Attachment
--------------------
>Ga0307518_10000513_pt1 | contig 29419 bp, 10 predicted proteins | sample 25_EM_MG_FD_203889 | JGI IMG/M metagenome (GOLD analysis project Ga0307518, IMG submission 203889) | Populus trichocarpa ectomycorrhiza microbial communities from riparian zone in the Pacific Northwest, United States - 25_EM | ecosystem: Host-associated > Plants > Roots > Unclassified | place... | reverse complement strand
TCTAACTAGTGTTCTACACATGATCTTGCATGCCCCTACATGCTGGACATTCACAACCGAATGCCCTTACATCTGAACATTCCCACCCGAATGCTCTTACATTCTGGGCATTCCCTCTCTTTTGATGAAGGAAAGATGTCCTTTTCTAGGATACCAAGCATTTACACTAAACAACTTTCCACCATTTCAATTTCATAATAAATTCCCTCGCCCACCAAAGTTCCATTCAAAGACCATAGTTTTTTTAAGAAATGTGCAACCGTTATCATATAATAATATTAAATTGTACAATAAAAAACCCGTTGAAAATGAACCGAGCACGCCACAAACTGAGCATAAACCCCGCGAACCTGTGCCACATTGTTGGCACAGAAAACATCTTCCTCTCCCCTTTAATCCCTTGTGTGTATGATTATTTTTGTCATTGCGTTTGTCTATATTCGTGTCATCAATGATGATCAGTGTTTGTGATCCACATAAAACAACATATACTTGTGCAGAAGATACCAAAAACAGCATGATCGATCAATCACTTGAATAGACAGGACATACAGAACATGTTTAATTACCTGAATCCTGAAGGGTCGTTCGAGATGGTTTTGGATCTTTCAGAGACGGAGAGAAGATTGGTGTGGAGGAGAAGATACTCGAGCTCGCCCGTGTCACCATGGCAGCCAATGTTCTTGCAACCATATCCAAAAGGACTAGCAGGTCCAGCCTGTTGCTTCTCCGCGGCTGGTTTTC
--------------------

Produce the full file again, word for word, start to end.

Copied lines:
>Ga0307518_10000513_pt1 | contig 29419 bp, 10 predicted proteins | sample 25_EM_MG_FD_203889 | JGI IMG/M metagenome (GOLD analysis project Ga0307518, IMG submission 203889) | Populus trichocarpa ectomycorrhiza microbial communities from riparian zone in the Pacific Northwest, United States - 25_EM | ecosystem: Host-associated > Plants > Roots > Unclassified | place... | reverse complement strand
TCTAACTAGTGTTCTACACATGATCTTGCATGCCCCTACATGCTGGACATTCACAACCGAATGCCCTTACATCTGAACATTCCCACCCGAATGCTCTTACATTCTGGGCATTCCCTCTCTTTTGATGAAGGAAAGATGTCCTTTTCTAGGATACCAAGCATTTACACTAAACAACTTTCCACCATTTCAATTTCATAATAAATTCCCTCGCCCACCAAAGTTCCATTCAAAGACCATAGTTTTTTTAAGAAATGTGCAACCGTTATCATATAATAATATTAAATTGTACAATAAAAAACCCGTTGAAAATGAACCGAGCACGCCACAAACTGAGCATAAACCCCGCGAACCTGTGCCACATTGTTGGCACAGAAAACATCTTCCTCTCCCCTTTAATCCCTTGTGTGTATGATTATTTTTGTCATTGCGTTTGTCTATATTCGTGTCATCAATGATGATCAGTGTTTGTGATCCACATAAAACAACATATACTTGTGCAGAAGATACCAAAAACAGCATGATCGATCAATCACTTGAATAGACAGGACATACAGAACATGTTTAATTACCTGAATCCTGAAGGGTCGTTCGAGATGGTTTTGGATCTTTCAGAGACGGAGAGAAGATTGGTGTGGAGGAGAAGATACTCGAGCTCGCCCGTGTCACCATGGCAGCCAATGTTCTTGCAACCATATCCAAAAGGACTAGCAGGTCCAGCCTGTTGCTTCTCCGCGGCTGGTTTTC